Most solar panel inverters come with some way of viewing how much energy they are currently producing, and some even allow you to track your solar system’s performance through a mobile app or website.
If things aren’t working as they should, some home inverters check the performance of your solar power system automatically and alert you if it detects an issue with any component. You can also use the home inverter’s performance tracking to periodically check how your system's components are working yourself, and make sure it’s generating the correct amount of electricity.
Communicating With the Utility Grid
In case of a temporary power outage, solar inverters ensure electricity is not transmitted from your panels to the external power lines. That way, any line worker who may be checking or repairing the grid will be protected from injury.
If you have a full solar battery bank, or your household doesn't require all of the solar electricity being generated, the inverter can also feed the surplus electricity into the grid to help you generate net energy credits.
Aging and degradation of your electrical wiring and solar equipment can have the potential for hazardous electrical faults, like ground faults or arcs, if not properly maintained. If such an event occurs, the solar power inverter will quickly detect the issue and shut down, thereby protecting the rest of the system, and alerting you about a service need before any additional damage occurs.
Comparing Different Types of Solar Inverters
The solar power inverters your solar company will use depends on the complexity of your roof, the extent and frequency of shade on your roof, the purpose of your solar power usage, your residential area's utility guidelines, the manufacturers they have contracted with, and other factors.
The four main types of solar power inverters are string inverters, microinverters, power optimizers, and hybrid inverters, and each has advantages and disadvantages.
Also called a 'central' inverter, a string inverter is suitable for more simplistic solar power system designs. An array (group) of solar panels is connected into a 'string,' and you can connect several strings to one central inverter. The electrical energy flows from the panels into the central inverter, which then converts the DC electricity into AC electricity before making it available to power your home.
A string inverter is the easiest to maintain since it's usually located in the basement, garage, or other easy-to-access location. It's also the cheapest, as you only need one inverter to accommodate several strings of panels across several roof planes. Lastly, a string inverter is usually more durable, since it’s a simpler setup that performs a more basic function.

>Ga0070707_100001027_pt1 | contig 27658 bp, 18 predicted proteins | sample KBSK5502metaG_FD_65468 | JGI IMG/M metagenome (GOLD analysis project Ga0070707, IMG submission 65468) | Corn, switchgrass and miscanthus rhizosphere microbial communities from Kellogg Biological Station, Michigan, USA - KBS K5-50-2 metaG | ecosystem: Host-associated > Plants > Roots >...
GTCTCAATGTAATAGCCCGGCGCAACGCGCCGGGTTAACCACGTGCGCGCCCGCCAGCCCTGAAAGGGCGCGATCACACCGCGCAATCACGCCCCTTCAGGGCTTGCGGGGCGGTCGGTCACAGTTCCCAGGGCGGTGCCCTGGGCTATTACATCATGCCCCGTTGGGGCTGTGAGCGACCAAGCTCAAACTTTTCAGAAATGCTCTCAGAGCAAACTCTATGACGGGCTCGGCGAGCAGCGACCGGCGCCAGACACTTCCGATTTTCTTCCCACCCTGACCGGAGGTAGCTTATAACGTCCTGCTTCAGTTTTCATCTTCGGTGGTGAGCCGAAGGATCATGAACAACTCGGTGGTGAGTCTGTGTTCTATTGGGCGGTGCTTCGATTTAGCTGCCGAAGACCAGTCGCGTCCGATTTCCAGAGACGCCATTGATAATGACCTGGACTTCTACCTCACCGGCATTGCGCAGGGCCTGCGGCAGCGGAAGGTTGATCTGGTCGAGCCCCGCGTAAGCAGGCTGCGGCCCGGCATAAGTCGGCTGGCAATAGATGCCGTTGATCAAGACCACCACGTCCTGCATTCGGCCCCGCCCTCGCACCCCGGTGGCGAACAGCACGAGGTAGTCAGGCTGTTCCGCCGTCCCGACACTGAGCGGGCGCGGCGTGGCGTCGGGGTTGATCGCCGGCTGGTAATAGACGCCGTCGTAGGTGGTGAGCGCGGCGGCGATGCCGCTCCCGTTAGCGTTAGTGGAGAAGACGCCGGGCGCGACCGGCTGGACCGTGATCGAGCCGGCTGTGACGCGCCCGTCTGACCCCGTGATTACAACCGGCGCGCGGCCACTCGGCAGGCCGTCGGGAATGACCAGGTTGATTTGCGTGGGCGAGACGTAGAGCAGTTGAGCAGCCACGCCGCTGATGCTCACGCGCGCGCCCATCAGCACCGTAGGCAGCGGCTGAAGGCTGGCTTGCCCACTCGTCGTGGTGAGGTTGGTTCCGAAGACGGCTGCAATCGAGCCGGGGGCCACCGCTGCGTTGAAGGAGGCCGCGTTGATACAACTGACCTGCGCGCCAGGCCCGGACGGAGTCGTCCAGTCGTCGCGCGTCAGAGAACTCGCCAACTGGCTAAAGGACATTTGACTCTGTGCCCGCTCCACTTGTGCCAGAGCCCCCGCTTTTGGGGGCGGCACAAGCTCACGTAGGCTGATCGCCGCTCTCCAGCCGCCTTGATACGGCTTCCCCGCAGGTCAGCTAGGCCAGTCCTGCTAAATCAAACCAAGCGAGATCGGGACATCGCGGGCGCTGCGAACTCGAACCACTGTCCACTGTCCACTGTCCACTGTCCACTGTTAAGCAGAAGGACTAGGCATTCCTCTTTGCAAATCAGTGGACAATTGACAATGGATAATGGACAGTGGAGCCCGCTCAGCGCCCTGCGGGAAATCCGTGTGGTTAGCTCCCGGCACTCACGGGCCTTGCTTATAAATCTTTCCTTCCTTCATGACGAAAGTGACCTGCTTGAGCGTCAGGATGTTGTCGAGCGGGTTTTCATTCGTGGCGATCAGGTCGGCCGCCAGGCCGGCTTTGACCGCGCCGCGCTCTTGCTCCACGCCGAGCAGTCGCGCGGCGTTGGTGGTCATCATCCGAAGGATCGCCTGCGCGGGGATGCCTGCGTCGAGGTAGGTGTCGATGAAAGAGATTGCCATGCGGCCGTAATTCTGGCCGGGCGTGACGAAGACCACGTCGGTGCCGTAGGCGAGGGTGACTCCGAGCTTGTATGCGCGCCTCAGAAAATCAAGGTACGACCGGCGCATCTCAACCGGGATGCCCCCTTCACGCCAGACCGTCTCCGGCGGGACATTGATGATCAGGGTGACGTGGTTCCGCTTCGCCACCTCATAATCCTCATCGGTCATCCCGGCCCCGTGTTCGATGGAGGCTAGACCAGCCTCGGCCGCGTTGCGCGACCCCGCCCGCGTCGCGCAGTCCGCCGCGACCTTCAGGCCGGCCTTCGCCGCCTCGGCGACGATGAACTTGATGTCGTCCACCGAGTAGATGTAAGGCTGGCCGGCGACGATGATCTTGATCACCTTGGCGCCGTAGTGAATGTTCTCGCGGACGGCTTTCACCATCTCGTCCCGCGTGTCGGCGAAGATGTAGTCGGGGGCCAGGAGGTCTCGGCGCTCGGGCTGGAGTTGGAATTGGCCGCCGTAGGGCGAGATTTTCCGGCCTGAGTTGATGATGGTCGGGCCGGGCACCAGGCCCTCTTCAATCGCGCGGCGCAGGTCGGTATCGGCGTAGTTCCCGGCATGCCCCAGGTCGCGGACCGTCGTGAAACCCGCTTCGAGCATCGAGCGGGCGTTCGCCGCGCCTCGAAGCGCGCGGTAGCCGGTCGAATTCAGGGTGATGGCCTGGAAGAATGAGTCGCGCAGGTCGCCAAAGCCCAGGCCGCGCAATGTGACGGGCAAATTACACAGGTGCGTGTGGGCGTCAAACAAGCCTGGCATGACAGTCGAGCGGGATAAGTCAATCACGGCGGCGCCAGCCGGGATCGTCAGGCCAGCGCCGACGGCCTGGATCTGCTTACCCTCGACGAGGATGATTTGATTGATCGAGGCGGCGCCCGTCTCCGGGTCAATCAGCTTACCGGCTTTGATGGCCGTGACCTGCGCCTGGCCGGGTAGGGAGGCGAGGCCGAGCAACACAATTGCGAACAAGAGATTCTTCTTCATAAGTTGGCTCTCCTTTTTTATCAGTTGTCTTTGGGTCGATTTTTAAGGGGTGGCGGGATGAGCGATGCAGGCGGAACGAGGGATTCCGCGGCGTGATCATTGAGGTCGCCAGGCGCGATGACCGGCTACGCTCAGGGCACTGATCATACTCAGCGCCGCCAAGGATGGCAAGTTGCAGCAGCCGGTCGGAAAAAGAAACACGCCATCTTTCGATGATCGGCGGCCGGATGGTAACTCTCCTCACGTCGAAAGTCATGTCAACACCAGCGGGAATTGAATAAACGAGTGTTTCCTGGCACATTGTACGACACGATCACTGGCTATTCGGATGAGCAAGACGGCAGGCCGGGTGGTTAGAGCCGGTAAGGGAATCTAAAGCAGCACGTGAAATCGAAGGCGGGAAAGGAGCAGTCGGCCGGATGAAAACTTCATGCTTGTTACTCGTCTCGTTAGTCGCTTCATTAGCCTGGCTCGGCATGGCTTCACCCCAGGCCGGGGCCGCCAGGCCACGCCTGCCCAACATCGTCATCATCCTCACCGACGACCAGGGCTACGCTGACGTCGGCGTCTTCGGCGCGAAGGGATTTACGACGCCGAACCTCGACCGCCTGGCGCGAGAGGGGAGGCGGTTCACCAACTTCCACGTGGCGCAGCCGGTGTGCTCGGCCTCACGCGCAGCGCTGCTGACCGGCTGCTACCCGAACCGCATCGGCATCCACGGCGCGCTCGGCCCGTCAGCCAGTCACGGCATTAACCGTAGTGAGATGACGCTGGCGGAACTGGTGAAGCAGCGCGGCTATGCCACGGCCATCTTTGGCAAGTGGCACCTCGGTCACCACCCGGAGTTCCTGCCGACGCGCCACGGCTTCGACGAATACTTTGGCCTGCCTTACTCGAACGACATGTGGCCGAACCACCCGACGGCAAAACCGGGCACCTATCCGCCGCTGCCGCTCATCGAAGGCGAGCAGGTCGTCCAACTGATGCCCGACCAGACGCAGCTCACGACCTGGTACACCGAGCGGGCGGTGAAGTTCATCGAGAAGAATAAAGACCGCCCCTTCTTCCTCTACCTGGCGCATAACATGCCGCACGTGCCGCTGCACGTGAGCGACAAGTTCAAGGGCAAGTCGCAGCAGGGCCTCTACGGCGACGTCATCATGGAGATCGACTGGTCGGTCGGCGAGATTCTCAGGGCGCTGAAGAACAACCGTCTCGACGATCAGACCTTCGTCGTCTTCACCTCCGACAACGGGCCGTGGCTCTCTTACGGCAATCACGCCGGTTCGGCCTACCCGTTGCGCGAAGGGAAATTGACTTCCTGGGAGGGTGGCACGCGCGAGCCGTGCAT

The downside of a string inverter is that underperformance in one panel can affect the other panels in that string. Since a string inverter can’t optimize for the performance of each panel, it's not a good match for roofs that have regular shading. Additionally, a string inverter doesn't work well in complex system designs where panels aren’t easily matched together into strings.
A string inverter is usually the best option if you want a lower-cost solution, and your property's roof is a basic layout and receives consistent sunrays.
Unlike string inverters (which are central) microinverters are distributed, and a small inverter is installed next to each solar panel. Instead of power flowing from all panels to a single inverter before being converted, this system transforms DC to AC electricity right at the panel.
Microinverters are a good choice for homes where the solar array's design is complicated or the roof has consistent shading. They maximize each panel's performance at the site to mitigate the effects of shading, and you can monitor your system's output at every panel.
Another benefit of microinverters is that they can make it easier to expand your system size in the future, since each new panel comes with its own inverter. With a string inverter, the inverter is usually sized for the number of panels that will be installed initially, so it’s not designed to handle additional electricity generation.
The downside of microinverters is that they’re more expensive than string inverters. Additionally, because they are located on the roof, maintenance can be more challenging if they need to be serviced.